The future today

A top player on and off the soccer field, Imaye Taga demonstrates by example that virtue and courage are color-blind

Imaye Taga (photo credit: DANNY MAARON)
Imaye Taga
(photo credit: DANNY MAARON)
‘People do not understand what it means to arrive in Israel, the Promised Land, the Jewish State, and to have your Jewishness continuously contested. No one owes me a favor; nobody gives me anything for free. I’m here because I have a right to be here, it is my place. My country. I’m as Jewish as you are, if not more than you. Feeling uncomfortable with what I’m saying? This is your problem.”
The quote above belongs to Imaye Taga, 32, an Israeli footballer of Ethiopian descent who plays for Maccabi Netanya in the Israeli Premier League. He was a permanent member of Israel’s national youth teams while growing up; he played for Hapoel Ashkelon and Hapoel Acre, and made 10 appearances in Israel’s under-21 national team. He is also one of the leading figures of the Israeli-Ethiopian community’s struggle against racism and demand for equality.
Taga became the face of the efforts for the release of Avera Mengistu, an Israeli citizen with mental issues who has been held as a prisoner by Hamas in Gaza for more than a thousand days since he crossed the border by himself. In addition, Taga is dedicated to the pursuit of justice in the case of Yosef Salamse, who was harassed and tasered by policemen and found dead a few months later, allegedly from suicide. Those two cases were the core of the protests in 2015, when Ethiopian-Israelis manifested their objection to systematic racism and discrimination, and Mengistu and Salamse remain hot issues in the growing tension between the Israeli-Ethiopian community and the establishment.
Taga leverages his influence and prominence as a soccer star to raise awareness of these issues in what is regarded as a rare phenomenon in Israeli sports – a footballer who is also a social activist. “I am aware of what is happening around me. I could easily focus on taking care of only myself and my family, but when I looked in the mirror, what would I feel? That’s how my parents raised me and this is how I educate my kids,” he told The Jerusalem Post.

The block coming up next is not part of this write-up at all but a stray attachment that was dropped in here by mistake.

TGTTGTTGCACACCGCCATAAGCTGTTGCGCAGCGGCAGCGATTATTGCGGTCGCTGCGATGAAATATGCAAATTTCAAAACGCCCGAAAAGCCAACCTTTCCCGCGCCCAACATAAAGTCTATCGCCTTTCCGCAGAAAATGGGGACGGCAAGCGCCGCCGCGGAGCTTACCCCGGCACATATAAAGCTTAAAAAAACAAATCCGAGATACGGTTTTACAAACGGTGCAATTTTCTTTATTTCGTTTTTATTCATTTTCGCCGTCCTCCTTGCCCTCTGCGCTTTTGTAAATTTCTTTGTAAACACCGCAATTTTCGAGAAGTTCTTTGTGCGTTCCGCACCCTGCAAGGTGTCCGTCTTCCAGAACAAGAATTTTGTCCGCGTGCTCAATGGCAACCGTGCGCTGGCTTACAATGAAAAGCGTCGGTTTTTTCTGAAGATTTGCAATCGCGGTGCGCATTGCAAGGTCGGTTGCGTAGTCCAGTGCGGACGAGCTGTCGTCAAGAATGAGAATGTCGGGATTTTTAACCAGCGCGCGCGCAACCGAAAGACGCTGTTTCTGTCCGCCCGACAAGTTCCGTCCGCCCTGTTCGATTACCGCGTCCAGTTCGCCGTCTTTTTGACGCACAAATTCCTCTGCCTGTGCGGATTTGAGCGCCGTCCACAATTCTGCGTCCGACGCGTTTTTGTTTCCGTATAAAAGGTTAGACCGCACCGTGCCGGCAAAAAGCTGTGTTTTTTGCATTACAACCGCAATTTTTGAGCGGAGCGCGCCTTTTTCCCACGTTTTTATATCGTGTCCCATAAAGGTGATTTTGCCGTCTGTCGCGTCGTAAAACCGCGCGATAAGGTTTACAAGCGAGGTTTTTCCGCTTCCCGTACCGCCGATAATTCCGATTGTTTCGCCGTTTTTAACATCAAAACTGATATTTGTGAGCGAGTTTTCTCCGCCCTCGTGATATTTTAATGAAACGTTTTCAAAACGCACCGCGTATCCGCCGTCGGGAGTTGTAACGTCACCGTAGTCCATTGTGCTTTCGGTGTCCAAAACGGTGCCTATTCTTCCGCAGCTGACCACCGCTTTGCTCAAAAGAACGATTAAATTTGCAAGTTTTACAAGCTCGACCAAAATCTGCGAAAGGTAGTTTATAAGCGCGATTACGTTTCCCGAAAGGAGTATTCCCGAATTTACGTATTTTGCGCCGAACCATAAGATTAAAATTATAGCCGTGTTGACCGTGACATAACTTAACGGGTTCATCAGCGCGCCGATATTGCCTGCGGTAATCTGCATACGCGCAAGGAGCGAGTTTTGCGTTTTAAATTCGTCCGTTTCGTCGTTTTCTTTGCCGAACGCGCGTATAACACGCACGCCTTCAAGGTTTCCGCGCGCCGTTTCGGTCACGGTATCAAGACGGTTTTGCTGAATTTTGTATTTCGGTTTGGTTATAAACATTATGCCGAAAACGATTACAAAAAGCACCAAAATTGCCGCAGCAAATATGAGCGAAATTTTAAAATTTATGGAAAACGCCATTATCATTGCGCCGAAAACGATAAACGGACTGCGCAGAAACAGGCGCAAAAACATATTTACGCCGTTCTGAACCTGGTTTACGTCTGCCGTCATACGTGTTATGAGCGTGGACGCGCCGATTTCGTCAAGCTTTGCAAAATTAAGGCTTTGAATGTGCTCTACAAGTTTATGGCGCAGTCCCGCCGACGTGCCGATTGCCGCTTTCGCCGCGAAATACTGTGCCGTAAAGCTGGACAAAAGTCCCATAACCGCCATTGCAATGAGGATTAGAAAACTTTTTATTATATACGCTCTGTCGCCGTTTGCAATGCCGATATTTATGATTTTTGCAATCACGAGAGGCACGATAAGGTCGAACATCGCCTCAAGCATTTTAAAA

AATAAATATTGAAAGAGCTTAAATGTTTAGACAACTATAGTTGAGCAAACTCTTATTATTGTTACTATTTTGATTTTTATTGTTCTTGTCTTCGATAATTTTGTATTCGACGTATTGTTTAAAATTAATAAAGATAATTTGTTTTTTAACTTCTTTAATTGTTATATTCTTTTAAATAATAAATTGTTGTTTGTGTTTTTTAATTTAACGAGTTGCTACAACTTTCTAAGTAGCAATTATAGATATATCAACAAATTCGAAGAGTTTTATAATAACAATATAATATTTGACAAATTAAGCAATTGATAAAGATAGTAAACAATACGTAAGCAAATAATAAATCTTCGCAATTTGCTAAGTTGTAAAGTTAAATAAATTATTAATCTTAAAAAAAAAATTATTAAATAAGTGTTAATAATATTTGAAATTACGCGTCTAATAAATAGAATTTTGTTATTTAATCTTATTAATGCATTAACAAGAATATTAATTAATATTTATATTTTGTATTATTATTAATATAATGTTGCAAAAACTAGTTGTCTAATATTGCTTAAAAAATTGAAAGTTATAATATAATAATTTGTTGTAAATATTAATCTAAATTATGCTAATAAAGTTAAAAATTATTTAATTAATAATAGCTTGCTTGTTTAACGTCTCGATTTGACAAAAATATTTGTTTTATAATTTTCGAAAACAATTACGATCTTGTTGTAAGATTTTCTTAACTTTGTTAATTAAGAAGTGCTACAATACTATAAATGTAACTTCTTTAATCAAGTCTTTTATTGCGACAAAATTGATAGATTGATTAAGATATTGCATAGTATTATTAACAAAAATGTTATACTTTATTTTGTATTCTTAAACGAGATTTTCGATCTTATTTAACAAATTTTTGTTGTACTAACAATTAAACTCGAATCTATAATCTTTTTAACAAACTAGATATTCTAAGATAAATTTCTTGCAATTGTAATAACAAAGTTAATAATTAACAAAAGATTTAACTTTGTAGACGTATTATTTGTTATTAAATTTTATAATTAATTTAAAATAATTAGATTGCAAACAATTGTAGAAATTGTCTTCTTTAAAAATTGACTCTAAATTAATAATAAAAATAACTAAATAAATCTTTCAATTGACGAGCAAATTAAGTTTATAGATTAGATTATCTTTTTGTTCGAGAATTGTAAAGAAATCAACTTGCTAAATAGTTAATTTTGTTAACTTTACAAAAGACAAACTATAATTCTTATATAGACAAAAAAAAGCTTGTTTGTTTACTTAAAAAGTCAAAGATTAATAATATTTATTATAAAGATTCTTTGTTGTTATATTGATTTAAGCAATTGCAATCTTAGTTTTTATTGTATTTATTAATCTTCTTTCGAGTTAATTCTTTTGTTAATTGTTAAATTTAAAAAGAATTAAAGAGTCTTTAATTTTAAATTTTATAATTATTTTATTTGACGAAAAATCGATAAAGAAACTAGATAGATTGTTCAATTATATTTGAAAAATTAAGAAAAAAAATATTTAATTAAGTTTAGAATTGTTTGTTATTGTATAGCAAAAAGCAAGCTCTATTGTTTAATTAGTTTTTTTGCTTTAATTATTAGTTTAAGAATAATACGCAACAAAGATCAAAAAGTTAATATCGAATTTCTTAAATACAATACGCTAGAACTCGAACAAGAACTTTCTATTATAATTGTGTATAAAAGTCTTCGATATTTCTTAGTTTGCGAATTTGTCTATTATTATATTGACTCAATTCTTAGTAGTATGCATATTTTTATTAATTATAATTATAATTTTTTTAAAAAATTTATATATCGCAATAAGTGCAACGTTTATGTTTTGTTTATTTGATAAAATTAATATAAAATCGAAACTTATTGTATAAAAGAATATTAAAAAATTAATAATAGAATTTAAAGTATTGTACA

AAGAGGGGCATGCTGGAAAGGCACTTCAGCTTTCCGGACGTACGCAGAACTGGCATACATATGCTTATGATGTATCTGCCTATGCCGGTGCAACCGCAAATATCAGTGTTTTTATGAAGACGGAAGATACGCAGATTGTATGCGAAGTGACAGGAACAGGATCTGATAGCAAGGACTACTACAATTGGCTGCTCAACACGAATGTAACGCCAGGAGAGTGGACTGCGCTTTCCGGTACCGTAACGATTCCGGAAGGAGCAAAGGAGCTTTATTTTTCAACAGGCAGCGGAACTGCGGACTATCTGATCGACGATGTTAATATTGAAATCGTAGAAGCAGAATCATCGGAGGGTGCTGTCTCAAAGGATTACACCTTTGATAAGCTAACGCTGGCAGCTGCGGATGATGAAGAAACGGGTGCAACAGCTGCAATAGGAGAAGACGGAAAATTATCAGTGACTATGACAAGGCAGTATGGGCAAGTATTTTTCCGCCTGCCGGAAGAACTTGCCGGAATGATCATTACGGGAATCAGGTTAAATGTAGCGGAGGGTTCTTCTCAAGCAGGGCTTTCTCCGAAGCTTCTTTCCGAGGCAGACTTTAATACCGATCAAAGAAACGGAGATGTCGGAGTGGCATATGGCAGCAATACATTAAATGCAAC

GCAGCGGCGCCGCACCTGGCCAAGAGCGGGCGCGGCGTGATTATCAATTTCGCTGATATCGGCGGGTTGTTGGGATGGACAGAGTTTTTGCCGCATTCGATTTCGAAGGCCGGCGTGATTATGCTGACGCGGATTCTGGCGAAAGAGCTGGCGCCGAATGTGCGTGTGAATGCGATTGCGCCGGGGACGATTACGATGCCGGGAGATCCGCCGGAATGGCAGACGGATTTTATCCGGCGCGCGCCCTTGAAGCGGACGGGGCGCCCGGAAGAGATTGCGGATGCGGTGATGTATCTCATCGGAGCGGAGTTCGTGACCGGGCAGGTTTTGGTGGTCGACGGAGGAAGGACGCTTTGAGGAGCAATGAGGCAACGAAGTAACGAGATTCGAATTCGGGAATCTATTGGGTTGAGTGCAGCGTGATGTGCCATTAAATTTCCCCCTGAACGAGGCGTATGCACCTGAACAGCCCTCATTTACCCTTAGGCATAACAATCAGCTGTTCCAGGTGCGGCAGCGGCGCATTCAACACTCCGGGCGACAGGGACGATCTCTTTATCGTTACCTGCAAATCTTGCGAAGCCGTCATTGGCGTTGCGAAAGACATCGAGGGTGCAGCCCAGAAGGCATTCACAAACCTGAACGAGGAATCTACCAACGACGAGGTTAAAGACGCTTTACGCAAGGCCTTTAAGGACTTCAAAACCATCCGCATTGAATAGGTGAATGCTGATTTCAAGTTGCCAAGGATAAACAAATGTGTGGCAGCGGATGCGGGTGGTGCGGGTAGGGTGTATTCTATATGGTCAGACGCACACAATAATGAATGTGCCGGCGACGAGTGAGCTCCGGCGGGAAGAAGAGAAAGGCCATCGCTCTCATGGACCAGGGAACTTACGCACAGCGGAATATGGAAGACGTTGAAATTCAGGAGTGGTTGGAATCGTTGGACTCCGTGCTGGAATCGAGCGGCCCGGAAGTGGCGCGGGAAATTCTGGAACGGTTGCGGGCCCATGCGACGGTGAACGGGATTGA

Born in 1985 and raised in a small village near Gondar in northern Ethiopia, Taga made aliya with his family when he was about five years old.
“Before we made aliya, we were living in Addis Ababa. Jews there, as everywhere else in the world, weren’t very popular. We got into a ‘waiting camp’ called Ambessa. There, you wait for your name to be called, in order to immigrate to Israel. It can take a day, a month, or three. Before our names were called, my father went to get our bags and all our belongings in order to bring them to the camp and later, to Israel. Just when he left, they called our names. When he finally arrived, we weren’t allowed to take our suitcases with us. We landed in Israel completely empty-handed. I have no pictures, no memories – neither me nor the family.”
In Israel, Taga grew up first in Shavei Zion, a moshav north of Acre, then moved to a nearby caravan site close to Kibbutz Lohamei Hagetaot. It was there that he started playing football unofficially. When he was 13, his family moved to Kiryat Ekron and he enrolled in a boarding school in Netanya, where he joined Maccabi Netanya’s youth department. From a young age he was marked as one of the top talents in Israeli football. Back then he was known as Amir Taga, carrying a Hebrew name that one of his teachers in school gave him, instead of his original Ethiopian name – Imaye.
In 2006 a family tragedy rocked his world. His younger brother Avi, 16, was found dead; allegedly he committed suicide. Taga was devastated. At 21, a notable member of Israel’s young national team, football suddenly became secondary for Imaye.
Two months later, he returned to the national team for a decisive match in the European Championship qualifications against France, which then had world-class prospects such as Karim Benzema, Samir Nasri and Blaise Matuidi. Israel needed a victory in order to qualify for the final tournament, and Taga, who came in only as a substitution in the 88th minute, scored the winning goal on his second touch on the ball, just a few seconds before the final whistle. Israel won 1-0 and Taga became the hero of the hour. Yet, instead of celebrating with his friends he went to be united with his family.